Q. On the same point, do you find representations of trauma survivors in popular media, in general, to be lacking that realism?
A. More and more today, people are standing up and telling their story, but for the most part, I think it’s downplayed greatly. They go through it and then get over it. There’s very few times the media honestly portrays the long and incredibly painful journey to healing. You never get to go back to the person you were before.
Q. One of your children is a certified genius, with an IQ of over 160. What challenges does this present as a parent?
A. Besides the fact that he outsmarts us in every aspect? It’s terrifying. People often assume that because he’s so gifted, his life is going to be amazing. But the truth is, when a child has intelligence like my son has, they tend to overthink everything. My son struggles with anxiety because his mind never shuts down. He is always thinking of the million different ways a single decision could affect him or his family. Intellectually, he struggles to fit in with kids his own age and, emotionally, he struggles with kids older than him. We always have to be conscious of the fact that he’s still a ten-year-old child with a ten-year-old’s emotions, which are often magnified. He’s a wonderful child though, sweet and thoughtful. He worries terribly about people less fortunate than he is and wants to make the world a better place. He’s an amazing big brother whose patience often outstrips our own when it comes to his sisters and he regularly blows our minds when he tells us every scientific detail he’s learnt about a new dinosaur. He reads textbooks and encyclopaedias the way I read fiction novels.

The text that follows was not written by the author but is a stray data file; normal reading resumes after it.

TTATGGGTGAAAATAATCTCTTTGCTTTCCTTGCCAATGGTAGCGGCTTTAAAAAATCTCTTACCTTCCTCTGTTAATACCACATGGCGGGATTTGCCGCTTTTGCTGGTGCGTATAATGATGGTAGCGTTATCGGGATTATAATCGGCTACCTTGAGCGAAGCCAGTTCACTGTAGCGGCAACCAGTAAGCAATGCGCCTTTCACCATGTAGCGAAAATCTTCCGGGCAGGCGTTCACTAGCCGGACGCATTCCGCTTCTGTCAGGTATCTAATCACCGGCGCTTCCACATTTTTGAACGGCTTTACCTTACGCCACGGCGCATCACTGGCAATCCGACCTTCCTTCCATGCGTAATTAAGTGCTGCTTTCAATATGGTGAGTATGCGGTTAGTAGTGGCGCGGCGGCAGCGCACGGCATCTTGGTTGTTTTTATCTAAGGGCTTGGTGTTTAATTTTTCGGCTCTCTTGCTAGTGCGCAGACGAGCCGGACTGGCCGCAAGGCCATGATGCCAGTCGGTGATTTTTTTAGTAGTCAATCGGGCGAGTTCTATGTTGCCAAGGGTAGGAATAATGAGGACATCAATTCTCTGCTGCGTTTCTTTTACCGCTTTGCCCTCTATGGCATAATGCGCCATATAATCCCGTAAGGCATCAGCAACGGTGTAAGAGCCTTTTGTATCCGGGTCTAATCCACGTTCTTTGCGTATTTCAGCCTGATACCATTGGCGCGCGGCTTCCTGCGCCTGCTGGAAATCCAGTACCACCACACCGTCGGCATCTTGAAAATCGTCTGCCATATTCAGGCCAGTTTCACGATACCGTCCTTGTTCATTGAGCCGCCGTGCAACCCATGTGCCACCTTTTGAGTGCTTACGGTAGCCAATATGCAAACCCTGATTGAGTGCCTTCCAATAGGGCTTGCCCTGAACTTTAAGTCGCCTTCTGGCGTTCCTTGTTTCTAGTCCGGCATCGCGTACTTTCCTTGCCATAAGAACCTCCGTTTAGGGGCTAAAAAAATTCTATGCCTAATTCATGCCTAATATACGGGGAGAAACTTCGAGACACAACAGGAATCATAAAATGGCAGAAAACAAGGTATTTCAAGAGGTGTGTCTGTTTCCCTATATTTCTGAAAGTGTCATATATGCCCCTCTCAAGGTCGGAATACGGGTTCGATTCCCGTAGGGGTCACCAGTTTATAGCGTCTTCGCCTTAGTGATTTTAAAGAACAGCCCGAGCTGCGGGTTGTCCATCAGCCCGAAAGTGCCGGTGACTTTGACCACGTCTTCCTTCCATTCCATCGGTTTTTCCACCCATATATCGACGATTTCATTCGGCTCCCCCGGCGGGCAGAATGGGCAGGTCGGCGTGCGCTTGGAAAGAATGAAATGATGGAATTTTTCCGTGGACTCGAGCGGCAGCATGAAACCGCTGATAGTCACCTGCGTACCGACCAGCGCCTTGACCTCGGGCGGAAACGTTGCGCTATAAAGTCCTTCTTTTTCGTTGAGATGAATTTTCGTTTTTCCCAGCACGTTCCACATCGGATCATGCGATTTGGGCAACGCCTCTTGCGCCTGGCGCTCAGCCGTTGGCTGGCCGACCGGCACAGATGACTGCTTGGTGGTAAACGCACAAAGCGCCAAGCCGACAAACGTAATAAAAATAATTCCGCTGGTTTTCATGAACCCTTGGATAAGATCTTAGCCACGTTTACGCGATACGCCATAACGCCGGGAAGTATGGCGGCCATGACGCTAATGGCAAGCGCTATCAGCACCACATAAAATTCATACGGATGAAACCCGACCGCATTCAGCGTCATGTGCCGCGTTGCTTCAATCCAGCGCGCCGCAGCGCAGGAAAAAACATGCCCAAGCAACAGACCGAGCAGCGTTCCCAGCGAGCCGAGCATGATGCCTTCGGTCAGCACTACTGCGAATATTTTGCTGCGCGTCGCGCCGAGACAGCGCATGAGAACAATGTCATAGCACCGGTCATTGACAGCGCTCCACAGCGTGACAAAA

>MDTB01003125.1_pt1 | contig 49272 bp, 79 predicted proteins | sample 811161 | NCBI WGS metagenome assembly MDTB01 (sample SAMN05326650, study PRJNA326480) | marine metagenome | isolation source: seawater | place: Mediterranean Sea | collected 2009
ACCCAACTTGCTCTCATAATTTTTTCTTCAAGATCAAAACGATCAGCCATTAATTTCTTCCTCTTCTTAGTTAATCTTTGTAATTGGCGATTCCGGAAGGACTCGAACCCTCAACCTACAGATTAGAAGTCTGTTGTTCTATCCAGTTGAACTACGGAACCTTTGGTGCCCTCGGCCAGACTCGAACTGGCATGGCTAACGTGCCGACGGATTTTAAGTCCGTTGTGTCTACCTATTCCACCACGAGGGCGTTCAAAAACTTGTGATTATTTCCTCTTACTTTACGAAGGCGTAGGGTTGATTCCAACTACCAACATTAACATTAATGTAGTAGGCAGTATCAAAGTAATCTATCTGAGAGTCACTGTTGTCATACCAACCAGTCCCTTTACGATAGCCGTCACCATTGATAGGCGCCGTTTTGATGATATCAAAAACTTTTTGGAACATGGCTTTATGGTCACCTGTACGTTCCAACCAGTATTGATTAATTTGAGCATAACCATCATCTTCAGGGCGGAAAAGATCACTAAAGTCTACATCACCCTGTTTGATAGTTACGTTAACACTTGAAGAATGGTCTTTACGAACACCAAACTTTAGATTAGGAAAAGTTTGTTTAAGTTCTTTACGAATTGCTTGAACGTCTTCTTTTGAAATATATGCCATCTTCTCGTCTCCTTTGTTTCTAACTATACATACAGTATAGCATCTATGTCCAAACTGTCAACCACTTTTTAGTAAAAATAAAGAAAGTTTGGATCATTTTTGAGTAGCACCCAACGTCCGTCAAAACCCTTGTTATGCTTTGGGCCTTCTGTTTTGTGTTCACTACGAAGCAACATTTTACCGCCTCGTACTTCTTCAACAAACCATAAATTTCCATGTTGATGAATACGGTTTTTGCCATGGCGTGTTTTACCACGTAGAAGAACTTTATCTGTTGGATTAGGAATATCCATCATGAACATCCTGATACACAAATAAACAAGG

Q. You live in Eswatini, in southern Africa. How would you describe this country to those who have never visited?
A. It’s small. Really small. But it’s beautiful. We have some of the most amazing scenery I’ve ever seen. People here joke that we all run on “Swazi time”, in that nothing is hurried. Not the service you receive from government offices or restaurants, but just life. It’s not the type of lifestyle where you need to feel under pressure all the time to be constructive. We have cities and shopping centres; we have a cinema, which doesn’t sound exciting to most, but when it opened a few years ago everyone was ecstatic. It’s peaceful here. We get the best of both worlds, living in Africa, with gorgeous landscapes, but we also have the lifestyle of living in an urban environment. Eswatini is a place everyone should experience at least once in their lifetime.
Q. What do you think are the most important ingredients of a good novel?